The Mu gamtl, Four-Face Mask (2003) here is integral to the Hamatsa or Cannibal Society dance. This recent mask is among the most 'archaic' in style that Dick has produced. We are used to seeing more elaborate, baroque Mu gamtl and other masks, intended to dazzle the viewer with their virtually psychedelic effect. In the marketing of Northwest Coast art to non-First Nations customers, such fine finish and intricate complication has been a noted hallmark of success. The almost comical simplicity of the archaic style Mu gamtl, Four-Face Mask might easily be confused as a modern exercise in æsthetic license, and it partially is, but it is also more of an anti-mannerist attempt to get to the original spirit of the character. In Kwakwaka'wakw mythology as in most cultures, ghosts are messengers, and crows are usually omens. In Dick's Ghost Mask (1996) the two are together. I asked Dick what the stylistic influence for this mask was and he proceeded to spend twenty minutes relating his own experiences with ghosts and ominous crows. I asked again about stylistic precedence to which he replied – "it's Beau style, so I guess you could say Kwakiutl" His point was clear, that his art is not a series of historicist exercises but a matter of lived experience. No matter where the influence comes from, if it is his work it is Kwakwaka'wakw by virtue of being made by a Kwakwaka'wakw. The Ghost Mask's design reminds me of Japanese anime characters and commercial Halloween masks. I have yet to find anything traditional that resembles this mask. Artists from all cultures have always borrowed from other artists and cultures when they could. Dick studies the art of all cultures through books and visits to museums and galleries. An influence from a European painting, or a Japanese Noh mask, are equally likely to inflect one of his works. Dick has in fact carved Noh masks and other non-First Nations designs as experiments.

Dick often works in different Northwest Coast styles. His right to work in these other styles comes from his familial relations to that group. However, when Dick works in a Kwakwaka'wakw Northwest Coast style, such as Haida or Nuxalk, it is usual for him to declare it. It is a matter of context and politics; respect is due to the Nuxalk – in the spirit of solidarity. Such are the politics of cultural appropriation for a Kwakwaka'wakw artist today.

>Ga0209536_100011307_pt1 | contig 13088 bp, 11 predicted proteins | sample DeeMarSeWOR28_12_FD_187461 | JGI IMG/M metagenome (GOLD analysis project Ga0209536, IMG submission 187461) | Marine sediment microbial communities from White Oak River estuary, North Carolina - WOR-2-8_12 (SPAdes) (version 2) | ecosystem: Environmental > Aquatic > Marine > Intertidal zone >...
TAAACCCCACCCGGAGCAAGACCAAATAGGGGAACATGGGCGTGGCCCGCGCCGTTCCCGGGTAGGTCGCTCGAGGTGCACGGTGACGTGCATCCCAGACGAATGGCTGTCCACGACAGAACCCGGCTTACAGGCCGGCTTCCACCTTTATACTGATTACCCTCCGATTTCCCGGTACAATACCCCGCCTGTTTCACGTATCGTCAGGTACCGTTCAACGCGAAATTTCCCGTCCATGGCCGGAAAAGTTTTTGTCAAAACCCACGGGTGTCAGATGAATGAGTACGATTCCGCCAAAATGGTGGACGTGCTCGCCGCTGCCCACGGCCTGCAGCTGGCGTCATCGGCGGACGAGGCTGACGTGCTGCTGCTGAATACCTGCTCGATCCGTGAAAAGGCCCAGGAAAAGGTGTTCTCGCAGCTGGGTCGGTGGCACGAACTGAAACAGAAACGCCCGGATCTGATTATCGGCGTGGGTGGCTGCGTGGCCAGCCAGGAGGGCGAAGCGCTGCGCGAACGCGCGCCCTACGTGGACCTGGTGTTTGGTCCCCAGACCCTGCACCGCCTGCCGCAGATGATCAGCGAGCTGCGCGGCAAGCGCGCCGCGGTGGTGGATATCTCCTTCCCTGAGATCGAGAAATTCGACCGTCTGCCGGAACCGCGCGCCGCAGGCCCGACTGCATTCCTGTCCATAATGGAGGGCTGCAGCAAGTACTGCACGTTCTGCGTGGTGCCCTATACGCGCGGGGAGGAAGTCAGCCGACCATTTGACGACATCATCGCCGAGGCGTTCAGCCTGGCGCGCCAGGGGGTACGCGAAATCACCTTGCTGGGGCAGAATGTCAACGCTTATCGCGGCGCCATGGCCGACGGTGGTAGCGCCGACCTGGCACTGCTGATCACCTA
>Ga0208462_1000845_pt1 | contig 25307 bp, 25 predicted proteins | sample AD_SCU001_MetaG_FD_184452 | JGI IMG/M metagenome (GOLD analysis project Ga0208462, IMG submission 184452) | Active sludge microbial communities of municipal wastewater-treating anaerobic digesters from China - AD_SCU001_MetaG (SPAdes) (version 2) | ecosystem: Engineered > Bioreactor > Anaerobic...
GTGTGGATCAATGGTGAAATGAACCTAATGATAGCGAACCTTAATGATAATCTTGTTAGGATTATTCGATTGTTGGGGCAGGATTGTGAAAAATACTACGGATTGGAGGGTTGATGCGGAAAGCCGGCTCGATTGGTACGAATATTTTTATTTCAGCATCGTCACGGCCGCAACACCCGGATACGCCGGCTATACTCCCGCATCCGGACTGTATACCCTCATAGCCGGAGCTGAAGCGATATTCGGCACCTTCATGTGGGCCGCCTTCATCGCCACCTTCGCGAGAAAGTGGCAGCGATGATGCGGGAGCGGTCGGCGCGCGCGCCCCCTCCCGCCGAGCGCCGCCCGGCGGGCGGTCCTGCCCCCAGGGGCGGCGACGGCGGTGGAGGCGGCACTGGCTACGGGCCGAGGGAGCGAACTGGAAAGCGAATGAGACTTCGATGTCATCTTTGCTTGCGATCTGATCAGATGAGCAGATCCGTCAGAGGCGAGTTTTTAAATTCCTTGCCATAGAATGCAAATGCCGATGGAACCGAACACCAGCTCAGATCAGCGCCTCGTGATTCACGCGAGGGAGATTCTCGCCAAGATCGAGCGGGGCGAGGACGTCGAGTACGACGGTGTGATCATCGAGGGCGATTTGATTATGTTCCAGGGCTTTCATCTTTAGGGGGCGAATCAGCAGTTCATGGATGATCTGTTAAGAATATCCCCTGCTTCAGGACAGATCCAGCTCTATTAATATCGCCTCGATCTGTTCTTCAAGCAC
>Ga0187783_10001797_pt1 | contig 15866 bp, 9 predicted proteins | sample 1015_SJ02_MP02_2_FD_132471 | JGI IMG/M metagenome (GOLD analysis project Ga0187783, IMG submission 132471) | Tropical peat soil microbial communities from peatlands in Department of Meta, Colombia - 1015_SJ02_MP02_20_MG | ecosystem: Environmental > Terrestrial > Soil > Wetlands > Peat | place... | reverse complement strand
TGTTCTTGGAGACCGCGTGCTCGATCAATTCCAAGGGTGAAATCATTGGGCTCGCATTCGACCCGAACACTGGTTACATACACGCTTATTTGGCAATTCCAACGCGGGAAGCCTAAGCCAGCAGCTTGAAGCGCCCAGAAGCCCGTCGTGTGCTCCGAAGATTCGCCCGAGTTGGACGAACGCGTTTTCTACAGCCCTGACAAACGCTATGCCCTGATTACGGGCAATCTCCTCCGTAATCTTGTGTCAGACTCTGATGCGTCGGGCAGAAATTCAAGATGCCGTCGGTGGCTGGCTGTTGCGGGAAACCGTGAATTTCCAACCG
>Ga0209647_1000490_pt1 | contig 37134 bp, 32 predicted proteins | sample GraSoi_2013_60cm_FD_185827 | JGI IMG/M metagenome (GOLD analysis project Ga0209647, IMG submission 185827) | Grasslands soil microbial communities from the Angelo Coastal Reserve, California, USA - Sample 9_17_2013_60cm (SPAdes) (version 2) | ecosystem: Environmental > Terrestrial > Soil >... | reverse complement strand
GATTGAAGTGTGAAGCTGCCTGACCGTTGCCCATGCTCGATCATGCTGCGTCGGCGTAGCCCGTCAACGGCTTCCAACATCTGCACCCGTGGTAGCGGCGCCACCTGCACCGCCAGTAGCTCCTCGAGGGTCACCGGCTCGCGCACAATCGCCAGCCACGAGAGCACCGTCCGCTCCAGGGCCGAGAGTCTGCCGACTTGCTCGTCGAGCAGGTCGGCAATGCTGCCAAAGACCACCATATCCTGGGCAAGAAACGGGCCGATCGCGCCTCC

In the two recent versions of a Pookmis Mask (2002 & 2003), we see the stylistic diversity with which a mythological character can be portrayed. Pookmis is a serpent that was turned into a man that lives in the world under the sea. Dick has said that the world under the sea should not be thought of as in the sea, but another world beneath the sea that shares many characteristics with the earth world. Old depictions of Pookmis share the pale complexion of Dick's and suggest that there is little light in that world. Both of these masks are in Dick's archaic style. One is tempted to describe the carving and painting here as rough, but it is just as deliberate and precise as in any other of his masks. Perhaps instead it is a matter of a more gestural, expressionist, or soulful style. Dick began as an interpreter of old masks and mastered the finely finished and meticulously painted, glossy style that has come to be seen as a standard of Kwakwaka'wakw carving. While it brought deserved recognition to the art of the Kwakwaka'wakw, it also led to a situation where polish was often confused with artistic quality. Dick's newer style seems to want to challenge the prevailing standard by favouring feeling over surface.

Similarities and Differences, Reticence, Supernatural British Columbia, and the Æsthetic Apartheids
Neil Campbell makes his work from the position that every work of art or artifact reveals a worldview. Beau Dick also holds this opinion and enjoys researching images and art from every culture, absorbing inspiration from wherever it comes. Both artists confess to reading little and looking a lot. Dick in particular avoids reading anthropological accounts of his own culture, preferring instead to hear stories from his elders, thus avoiding confusion about the origins of his knowledge. Perhaps this is his protest or resistance against the intrusion of a foreign language and writing on his own, traditionally oral culture. Campbell's art, in its address to sensation is an insistence on the existence of pre-linguistic experience. Both artists employ bold, graphic design and theatrical æsthetics in order to point us toward a world beyond the everyday, the rational, the positivistic.

Whereas for Dick, his Kwakwaka'wakw myths and spirituality are familial inheritances that are as real and naturally experienced a foundation for his identity as a family photo album, Campbell could not subscribe to any particular tradition. Instead, he had to address his needs from the position of the 'secular' – that modern, liberal, but ultimately Protestant inheritance. In fact, it could be argued that the apparent neutrality of the secular position is an illusion. It could be argued that to live under capitalism is to be Protestant – or at least suffer Protestantism. And this would include a modern Kwakwaka'wakw like Dick – who must today straddle two histories, two traditions. One could then argue that Campbell, like Dick, was equally destined to follow a prescribed path. But this is making light of the choices Campbell faced. Realistically, he never had the option of working from an 'Irish-Canadian artistic tradition', whatever that might be. An artist in his position might take his cues from Neolithic cave painting, French Rococo, Conceptualism, or even Kwakwaka'wakw art. Although Dick seems by comparison to have been born into his project one could argue that he also faced the existential dilemma of whether to accept it and how exactly to accept it. He also faces the many choices of influence that Campbell does as he does not work in a hermetically sealed Kwakwaka'wakw world, but also functions as a modern artist in the contemporary art world.